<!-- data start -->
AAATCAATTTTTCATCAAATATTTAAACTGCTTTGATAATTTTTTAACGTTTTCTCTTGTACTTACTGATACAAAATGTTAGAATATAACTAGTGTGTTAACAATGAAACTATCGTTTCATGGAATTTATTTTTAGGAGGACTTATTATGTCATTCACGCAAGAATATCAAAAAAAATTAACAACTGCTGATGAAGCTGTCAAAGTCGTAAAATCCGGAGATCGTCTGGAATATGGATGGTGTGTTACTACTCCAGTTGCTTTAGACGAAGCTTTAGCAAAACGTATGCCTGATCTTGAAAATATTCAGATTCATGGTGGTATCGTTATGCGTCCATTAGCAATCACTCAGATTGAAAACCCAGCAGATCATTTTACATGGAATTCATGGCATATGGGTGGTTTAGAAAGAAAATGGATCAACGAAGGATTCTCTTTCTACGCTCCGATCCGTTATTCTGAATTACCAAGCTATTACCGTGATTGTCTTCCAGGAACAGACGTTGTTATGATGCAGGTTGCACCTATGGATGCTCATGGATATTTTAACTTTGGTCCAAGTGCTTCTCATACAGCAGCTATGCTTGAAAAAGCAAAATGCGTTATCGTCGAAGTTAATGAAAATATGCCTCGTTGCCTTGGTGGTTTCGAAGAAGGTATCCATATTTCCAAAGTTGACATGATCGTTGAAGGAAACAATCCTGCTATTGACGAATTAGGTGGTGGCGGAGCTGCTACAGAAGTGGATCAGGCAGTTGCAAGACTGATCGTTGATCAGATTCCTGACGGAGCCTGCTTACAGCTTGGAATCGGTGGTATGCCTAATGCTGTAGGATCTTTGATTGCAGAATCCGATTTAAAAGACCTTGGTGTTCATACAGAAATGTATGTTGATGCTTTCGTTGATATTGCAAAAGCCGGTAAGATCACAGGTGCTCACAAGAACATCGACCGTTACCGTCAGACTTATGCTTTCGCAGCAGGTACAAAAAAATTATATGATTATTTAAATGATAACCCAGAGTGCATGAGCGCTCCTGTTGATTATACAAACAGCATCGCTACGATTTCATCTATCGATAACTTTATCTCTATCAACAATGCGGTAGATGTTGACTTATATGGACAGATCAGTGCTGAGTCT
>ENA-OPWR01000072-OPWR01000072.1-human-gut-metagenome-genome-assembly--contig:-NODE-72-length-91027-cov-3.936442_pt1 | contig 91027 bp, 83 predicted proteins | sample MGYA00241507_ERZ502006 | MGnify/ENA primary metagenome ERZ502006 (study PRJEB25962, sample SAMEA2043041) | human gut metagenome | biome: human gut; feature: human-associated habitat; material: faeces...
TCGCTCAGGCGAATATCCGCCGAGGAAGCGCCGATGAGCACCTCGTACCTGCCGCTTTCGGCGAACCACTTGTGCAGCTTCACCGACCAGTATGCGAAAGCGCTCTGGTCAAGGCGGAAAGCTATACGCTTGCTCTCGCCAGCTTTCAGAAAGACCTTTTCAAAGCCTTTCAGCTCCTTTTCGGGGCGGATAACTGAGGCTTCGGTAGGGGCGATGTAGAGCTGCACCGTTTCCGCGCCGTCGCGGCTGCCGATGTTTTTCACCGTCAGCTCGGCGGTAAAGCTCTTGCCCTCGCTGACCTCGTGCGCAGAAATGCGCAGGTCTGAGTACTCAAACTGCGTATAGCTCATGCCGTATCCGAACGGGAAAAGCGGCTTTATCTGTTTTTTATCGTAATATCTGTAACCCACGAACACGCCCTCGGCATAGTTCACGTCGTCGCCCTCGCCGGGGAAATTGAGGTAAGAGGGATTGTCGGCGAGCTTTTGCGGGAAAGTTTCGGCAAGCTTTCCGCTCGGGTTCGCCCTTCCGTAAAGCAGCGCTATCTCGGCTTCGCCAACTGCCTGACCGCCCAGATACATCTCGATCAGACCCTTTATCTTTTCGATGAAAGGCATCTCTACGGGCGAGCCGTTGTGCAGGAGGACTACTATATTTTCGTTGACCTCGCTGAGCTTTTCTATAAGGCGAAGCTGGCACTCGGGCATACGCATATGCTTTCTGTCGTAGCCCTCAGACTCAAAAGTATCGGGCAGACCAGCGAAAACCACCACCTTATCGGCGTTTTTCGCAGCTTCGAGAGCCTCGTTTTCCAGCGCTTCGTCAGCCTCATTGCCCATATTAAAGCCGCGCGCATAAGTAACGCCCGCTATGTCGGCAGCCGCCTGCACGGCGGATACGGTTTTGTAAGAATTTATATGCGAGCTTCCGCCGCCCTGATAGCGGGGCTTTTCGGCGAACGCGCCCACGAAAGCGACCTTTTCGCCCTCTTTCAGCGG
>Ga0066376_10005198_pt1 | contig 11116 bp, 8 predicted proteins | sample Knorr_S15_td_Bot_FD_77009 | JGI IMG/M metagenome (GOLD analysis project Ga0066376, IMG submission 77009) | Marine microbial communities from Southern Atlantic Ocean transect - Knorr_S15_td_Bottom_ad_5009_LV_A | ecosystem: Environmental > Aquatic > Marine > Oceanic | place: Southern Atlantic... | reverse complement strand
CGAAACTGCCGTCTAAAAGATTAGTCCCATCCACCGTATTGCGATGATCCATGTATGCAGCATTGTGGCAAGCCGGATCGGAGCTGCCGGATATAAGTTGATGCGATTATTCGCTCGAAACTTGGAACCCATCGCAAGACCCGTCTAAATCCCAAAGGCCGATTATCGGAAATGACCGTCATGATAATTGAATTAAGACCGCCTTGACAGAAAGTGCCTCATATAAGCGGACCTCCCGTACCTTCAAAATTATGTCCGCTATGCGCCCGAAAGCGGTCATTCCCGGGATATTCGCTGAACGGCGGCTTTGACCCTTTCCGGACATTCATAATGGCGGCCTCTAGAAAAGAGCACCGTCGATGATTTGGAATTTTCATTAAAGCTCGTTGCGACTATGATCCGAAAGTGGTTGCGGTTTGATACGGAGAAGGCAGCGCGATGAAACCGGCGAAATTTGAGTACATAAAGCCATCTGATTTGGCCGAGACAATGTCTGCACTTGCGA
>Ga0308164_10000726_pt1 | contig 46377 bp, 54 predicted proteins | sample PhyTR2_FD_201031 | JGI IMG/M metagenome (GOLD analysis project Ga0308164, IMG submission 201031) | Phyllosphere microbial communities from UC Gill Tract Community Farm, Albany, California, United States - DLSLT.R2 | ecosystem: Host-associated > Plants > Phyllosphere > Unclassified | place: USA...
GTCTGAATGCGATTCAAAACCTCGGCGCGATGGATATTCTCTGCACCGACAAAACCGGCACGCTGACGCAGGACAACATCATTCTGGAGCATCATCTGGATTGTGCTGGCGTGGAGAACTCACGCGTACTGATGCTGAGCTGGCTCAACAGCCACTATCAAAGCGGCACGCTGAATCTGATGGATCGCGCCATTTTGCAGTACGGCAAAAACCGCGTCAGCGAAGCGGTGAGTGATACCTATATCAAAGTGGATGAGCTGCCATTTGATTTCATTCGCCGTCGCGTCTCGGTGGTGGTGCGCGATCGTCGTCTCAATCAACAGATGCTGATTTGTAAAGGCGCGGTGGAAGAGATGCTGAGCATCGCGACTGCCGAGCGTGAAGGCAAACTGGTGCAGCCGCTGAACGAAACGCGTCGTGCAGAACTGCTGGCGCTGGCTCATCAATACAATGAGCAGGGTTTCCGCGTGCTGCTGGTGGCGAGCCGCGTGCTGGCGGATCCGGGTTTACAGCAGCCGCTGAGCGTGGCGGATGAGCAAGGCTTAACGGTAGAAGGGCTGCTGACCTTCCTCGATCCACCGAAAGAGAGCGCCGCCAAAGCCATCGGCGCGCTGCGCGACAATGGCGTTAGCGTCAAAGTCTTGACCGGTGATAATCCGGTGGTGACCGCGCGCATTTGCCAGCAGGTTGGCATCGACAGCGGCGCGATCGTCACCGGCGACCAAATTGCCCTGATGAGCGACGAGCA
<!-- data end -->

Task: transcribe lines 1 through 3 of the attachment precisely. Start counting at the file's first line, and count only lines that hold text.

AAATCAATTTTTCATCAAATATTTAAACTGCTTTGATAATTTTTTAACGTTTTCTCTTGTACTTACTGATACAAAATGTTAGAATATAACTAGTGTGTTAACAATGAAACTATCGTTTCATGGAATTTATTTTTAGGAGGACTTATTATGTCATTCACGCAAGAATATCAAAAAAAATTAACAACTGCTGATGAAGCTGTCAAAGTCGTAAAATCCGGAGATCGTCTGGAATATGGATGGTGTGTTACTACTCCAGTTGCTTTAGACGAAGCTTTAGCAAAACGTATGCCTGATCTTGAAAATATTCAGATTCATGGTGGTATCGTTATGCGTCCATTAGCAATCACTCAGATTGAAAACCCAGCAGATCATTTTACATGGAATTCATGGCATATGGGTGGTTTAGAAAGAAAATGGATCAACGAAGGATTCTCTTTCTACGCTCCGATCCGTTATTCTGAATTACCAAGCTATTACCGTGATTGTCTTCCAGGAACAGACGTTGTTATGATGCAGGTTGCACCTATGGATGCTCATGGATATTTTAACTTTGGTCCAAGTGCTTCTCATACAGCAGCTATGCTTGAAAAAGCAAAATGCGTTATCGTCGAAGTTAATGAAAATATGCCTCGTTGCCTTGGTGGTTTCGAAGAAGGTATCCATATTTCCAAAGTTGACATGATCGTTGAAGGAAACAATCCTGCTATTGACGAATTAGGTGGTGGCGGAGCTGCTACAGAAGTGGATCAGGCAGTTGCAAGACTGATCGTTGATCAGATTCCTGACGGAGCCTGCTTACAGCTTGGAATCGGTGGTATGCCTAATGCTGTAGGATCTTTGATTGCAGAATCCGATTTAAAAGACCTTGGTGTTCATACAGAAATGTATGTTGATGCTTTCGTTGATATTGCAAAAGCCGGTAAGATCACAGGTGCTCACAAGAACATCGACCGTTACCGTCAGACTTATGCTTTCGCAGCAGGTACAAAAAAATTATATGATTATTTAAATGATAACCCAGAGTGCATGAGCGCTCCTGTTGATTATACAAACAGCATCGCTACGATTTCATCTATCGATAACTTTATCTCTATCAACAATGCGGTAGATGTTGACTTATATGGACAGATCAGTGCTGAGTCT
>ENA-OPWR01000072-OPWR01000072.1-human-gut-metagenome-genome-assembly--contig:-NODE-72-length-91027-cov-3.936442_pt1 | contig 91027 bp, 83 predicted proteins | sample MGYA00241507_ERZ502006 | MGnify/ENA primary metagenome ERZ502006 (study PRJEB25962, sample SAMEA2043041) | human gut metagenome | biome: human gut; feature: human-associated habitat; material: faeces...
TCGCTCAGGCGAATATCCGCCGAGGAAGCGCCGATGAGCACCTCGTACCTGCCGCTTTCGGCGAACCACTTGTGCAGCTTCACCGACCAGTATGCGAAAGCGCTCTGGTCAAGGCGGAAAGCTATACGCTTGCTCTCGCCAGCTTTCAGAAAGACCTTTTCAAAGCCTTTCAGCTCCTTTTCGGGGCGGATAACTGAGGCTTCGGTAGGGGCGATGTAGAGCTGCACCGTTTCCGCGCCGTCGCGGCTGCCGATGTTTTTCACCGTCAGCTCGGCGGTAAAGCTCTTGCCCTCGCTGACCTCGTGCGCAGAAATGCGCAGGTCTGAGTACTCAAACTGCGTATAGCTCATGCCGTATCCGAACGGGAAAAGCGGCTTTATCTGTTTTTTATCGTAATATCTGTAACCCACGAACACGCCCTCGGCATAGTTCACGTCGTCGCCCTCGCCGGGGAAATTGAGGTAAGAGGGATTGTCGGCGAGCTTTTGCGGGAAAGTTTCGGCAAGCTTTCCGCTCGGGTTCGCCCTTCCGTAAAGCAGCGCTATCTCGGCTTCGCCAACTGCCTGACCGCCCAGATACATCTCGATCAGACCCTTTATCTTTTCGATGAAAGGCATCTCTACGGGCGAGCCGTTGTGCAGGAGGACTACTATATTTTCGTTGACCTCGCTGAGCTTTTCTATAAGGCGAAGCTGGCACTCGGGCATACGCATATGCTTTCTGTCGTAGCCCTCAGACTCAAAAGTATCGGGCAGACCAGCGAAAACCACCACCTTATCGGCGTTTTTCGCAGCTTCGAGAGCCTCGTTTTCCAGCGCTTCGTCAGCCTCATTGCCCATATTAAAGCCGCGCGCATAAGTAACGCCCGCTATGTCGGCAGCCGCCTGCACGGCGGATACGGTTTTGTAAGAATTTATATGCGAGCTTCCGCCGCCCTGATAGCGGGGCTTTTCGGCGAACGCGCCCACGAAAGCGACCTTTTCGCCCTCTTTCAGCGG